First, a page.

But this task also remined us to think about not just organisational change but personal change. When we talk about organisational change I think we are all guilty of sometimes forgetting that whilst we are dealing with our colleagues and change in a work environment, that they are most likely also going through some type of change in their home or personal lives. So how do we remember to be empathetic bearing in mind the effect changes in work will have and compassionate about changes they could be facing at home?
I don’t know the correct answer, I doubt there is a straightforward one however if we simply try to be more aware, lead with compassion and empathy in all that we do, and that’s a good start and is something that the HSE Values in Action movement inspires us to do.
Not everyone feels comfortable being vulnerable with their colleagues in work and that’s ok. Everyone’s changes are unique to them, be that a large change that’s happening in your life the whole way through to some small changes for example; trying to get your 5-year-old daughter to understand, the “change” in weather means she needs a “change” in clothes as its freezing which turns into an all mightyfull row with her rolling around the floor crying, that I am the meanest mummy ever (for trying to keep her warm J). I repeat change for all of us is not easy!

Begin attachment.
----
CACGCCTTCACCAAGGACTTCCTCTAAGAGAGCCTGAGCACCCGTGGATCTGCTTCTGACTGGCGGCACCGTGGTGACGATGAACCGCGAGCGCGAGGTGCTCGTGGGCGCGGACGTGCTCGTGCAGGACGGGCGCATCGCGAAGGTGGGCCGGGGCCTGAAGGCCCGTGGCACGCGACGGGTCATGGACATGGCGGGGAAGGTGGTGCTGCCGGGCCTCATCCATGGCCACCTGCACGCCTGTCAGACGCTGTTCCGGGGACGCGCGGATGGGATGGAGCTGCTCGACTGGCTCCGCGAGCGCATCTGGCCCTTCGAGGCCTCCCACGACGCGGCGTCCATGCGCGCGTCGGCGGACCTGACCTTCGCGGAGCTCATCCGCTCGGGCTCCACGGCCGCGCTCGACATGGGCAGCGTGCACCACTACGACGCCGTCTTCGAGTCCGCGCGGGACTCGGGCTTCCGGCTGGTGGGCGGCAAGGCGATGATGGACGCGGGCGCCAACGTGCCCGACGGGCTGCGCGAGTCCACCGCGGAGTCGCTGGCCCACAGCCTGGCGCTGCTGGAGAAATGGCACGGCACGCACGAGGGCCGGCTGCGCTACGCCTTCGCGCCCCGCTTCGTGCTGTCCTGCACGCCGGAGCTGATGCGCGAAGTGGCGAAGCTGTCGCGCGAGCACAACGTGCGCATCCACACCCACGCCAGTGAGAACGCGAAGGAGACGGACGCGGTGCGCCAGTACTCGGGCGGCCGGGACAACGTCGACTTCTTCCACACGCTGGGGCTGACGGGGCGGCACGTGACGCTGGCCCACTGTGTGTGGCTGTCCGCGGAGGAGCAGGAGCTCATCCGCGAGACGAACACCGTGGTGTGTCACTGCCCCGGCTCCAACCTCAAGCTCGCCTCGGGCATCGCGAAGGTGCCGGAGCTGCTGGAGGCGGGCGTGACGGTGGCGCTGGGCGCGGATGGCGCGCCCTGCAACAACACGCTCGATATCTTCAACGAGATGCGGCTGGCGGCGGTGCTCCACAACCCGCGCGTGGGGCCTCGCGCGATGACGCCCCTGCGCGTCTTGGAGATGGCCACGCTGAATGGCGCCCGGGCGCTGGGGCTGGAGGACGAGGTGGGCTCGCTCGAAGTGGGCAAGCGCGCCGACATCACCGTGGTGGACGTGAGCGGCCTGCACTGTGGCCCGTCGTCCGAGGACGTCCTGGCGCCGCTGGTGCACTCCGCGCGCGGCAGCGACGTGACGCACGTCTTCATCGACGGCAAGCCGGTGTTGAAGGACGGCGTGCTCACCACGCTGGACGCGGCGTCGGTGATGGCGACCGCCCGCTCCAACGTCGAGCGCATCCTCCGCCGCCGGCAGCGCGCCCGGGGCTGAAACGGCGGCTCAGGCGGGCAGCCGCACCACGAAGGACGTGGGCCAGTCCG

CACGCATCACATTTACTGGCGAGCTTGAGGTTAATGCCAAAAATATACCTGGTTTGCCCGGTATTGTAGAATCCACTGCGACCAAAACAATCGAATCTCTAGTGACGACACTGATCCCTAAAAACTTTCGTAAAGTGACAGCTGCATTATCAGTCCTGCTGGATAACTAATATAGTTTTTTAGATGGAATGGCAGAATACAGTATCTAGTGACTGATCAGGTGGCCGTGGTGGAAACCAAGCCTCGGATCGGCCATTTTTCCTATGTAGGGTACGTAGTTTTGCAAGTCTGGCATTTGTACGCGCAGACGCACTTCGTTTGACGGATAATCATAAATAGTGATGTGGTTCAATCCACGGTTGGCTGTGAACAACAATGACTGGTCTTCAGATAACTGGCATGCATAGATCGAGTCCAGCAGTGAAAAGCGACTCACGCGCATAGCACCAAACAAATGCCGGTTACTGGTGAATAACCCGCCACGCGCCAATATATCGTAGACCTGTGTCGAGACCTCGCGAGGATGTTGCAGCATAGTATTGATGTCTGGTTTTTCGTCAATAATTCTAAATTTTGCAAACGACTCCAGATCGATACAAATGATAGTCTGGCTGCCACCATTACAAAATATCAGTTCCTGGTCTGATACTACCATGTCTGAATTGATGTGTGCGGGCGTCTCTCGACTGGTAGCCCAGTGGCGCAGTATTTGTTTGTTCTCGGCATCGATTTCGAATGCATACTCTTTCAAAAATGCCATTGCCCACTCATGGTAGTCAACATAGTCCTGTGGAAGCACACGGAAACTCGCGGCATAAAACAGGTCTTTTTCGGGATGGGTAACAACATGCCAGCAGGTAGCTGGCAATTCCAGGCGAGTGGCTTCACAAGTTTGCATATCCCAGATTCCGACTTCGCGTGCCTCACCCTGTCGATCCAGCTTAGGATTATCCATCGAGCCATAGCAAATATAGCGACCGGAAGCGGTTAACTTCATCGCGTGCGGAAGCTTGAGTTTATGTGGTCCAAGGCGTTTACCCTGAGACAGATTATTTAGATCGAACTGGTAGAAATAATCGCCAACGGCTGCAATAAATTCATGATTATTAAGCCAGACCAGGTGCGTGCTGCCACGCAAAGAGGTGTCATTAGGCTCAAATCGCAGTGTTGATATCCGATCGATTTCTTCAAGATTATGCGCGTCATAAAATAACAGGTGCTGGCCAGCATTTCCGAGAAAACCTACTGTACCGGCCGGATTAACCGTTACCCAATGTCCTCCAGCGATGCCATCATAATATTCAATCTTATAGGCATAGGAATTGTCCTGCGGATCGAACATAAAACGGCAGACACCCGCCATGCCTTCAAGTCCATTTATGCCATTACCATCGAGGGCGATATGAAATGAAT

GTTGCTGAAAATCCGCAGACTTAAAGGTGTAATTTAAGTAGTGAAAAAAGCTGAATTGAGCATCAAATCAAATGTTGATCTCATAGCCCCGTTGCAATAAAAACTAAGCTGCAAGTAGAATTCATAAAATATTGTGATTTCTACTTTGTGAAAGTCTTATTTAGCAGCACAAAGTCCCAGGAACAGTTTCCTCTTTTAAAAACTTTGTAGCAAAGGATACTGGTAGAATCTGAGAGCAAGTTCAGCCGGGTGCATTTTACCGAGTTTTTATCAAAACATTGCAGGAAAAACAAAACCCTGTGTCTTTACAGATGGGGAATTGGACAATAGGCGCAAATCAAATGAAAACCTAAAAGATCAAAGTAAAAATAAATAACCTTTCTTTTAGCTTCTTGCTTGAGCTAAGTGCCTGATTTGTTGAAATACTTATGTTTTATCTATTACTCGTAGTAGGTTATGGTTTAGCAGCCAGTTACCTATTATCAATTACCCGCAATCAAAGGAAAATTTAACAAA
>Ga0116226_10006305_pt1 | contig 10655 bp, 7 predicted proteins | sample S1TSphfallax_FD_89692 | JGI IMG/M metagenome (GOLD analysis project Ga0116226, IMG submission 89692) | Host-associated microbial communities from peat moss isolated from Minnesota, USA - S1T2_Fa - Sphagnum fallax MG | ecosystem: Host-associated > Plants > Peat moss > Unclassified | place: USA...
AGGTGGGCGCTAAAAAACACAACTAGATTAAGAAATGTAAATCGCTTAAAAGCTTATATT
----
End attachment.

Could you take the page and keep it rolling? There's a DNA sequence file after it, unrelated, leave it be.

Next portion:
I do believe though that everything we do is trying to make a change or a chance for something better and although we cannot know, nor should we always need to know, what changes may be happening in our colleague’s world outside of work, we can remind ourselves to have empathy and compassion and to try and make our work environment somewhere we can all psychologically feel safe.
(fun fact I used the word change 31 times in this article!)